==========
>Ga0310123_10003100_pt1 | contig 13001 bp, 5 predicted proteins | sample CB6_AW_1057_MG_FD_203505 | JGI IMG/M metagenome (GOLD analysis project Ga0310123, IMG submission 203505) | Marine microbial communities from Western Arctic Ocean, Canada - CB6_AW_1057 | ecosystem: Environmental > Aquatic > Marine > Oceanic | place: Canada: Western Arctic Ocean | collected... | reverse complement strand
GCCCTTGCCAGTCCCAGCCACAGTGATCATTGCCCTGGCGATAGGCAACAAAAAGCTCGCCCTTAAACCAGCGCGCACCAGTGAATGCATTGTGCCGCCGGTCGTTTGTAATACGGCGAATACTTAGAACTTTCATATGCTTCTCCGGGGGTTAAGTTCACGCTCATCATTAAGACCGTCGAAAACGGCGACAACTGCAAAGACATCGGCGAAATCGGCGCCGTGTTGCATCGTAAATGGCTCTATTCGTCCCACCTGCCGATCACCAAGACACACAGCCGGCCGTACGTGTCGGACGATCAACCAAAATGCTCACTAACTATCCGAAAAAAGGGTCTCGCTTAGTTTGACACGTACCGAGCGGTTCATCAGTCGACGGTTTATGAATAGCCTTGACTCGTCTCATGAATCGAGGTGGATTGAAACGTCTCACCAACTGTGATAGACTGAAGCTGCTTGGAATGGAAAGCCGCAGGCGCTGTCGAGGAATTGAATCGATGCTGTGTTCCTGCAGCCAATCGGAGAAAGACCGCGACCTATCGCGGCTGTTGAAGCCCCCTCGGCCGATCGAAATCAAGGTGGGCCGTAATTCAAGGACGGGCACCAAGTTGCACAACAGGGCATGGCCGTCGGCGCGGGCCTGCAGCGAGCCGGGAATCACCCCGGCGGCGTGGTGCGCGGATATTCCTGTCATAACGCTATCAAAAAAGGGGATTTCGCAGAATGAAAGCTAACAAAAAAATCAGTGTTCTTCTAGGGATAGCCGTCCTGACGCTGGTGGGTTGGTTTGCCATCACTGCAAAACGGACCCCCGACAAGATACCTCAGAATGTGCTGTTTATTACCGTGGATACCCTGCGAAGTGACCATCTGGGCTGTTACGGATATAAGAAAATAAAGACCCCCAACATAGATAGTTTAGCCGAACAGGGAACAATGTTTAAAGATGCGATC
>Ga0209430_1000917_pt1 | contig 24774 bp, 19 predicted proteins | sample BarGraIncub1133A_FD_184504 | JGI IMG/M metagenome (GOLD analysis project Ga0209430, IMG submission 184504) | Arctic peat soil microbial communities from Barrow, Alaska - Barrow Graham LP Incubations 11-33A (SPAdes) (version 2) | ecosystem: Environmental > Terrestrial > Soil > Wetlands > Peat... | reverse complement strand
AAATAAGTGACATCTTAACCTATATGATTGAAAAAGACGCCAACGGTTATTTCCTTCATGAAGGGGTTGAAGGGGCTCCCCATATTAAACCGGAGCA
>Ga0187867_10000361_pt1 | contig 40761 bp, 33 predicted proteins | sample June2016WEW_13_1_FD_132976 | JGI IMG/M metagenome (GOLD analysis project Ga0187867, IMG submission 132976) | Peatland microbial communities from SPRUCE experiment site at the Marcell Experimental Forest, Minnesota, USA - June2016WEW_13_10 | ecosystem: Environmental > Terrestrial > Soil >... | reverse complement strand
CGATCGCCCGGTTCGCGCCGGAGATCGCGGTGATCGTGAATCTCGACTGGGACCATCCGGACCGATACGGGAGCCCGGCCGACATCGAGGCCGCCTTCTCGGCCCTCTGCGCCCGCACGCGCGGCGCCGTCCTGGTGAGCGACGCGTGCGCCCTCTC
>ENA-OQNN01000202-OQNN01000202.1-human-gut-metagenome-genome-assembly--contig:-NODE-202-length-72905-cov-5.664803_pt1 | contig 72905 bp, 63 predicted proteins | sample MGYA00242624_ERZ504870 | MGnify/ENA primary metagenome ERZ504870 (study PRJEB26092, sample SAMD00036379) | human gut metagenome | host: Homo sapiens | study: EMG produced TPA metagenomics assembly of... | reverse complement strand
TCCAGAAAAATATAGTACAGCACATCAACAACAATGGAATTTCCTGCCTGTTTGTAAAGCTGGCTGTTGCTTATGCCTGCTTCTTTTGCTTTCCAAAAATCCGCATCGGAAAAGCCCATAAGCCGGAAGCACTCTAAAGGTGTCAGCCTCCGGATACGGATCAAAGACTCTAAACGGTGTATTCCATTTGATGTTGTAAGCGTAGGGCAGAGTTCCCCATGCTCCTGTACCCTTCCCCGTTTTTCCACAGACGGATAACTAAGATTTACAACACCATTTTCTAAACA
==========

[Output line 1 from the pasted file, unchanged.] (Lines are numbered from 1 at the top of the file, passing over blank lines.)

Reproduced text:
>Ga0310123_10003100_pt1 | contig 13001 bp, 5 predicted proteins | sample CB6_AW_1057_MG_FD_203505 | JGI IMG/M metagenome (GOLD analysis project Ga0310123, IMG submission 203505) | Marine microbial communities from Western Arctic Ocean, Canada - CB6_AW_1057 | ecosystem: Environmental > Aquatic > Marine > Oceanic | place: Canada: Western Arctic Ocean | collected... | reverse complement strand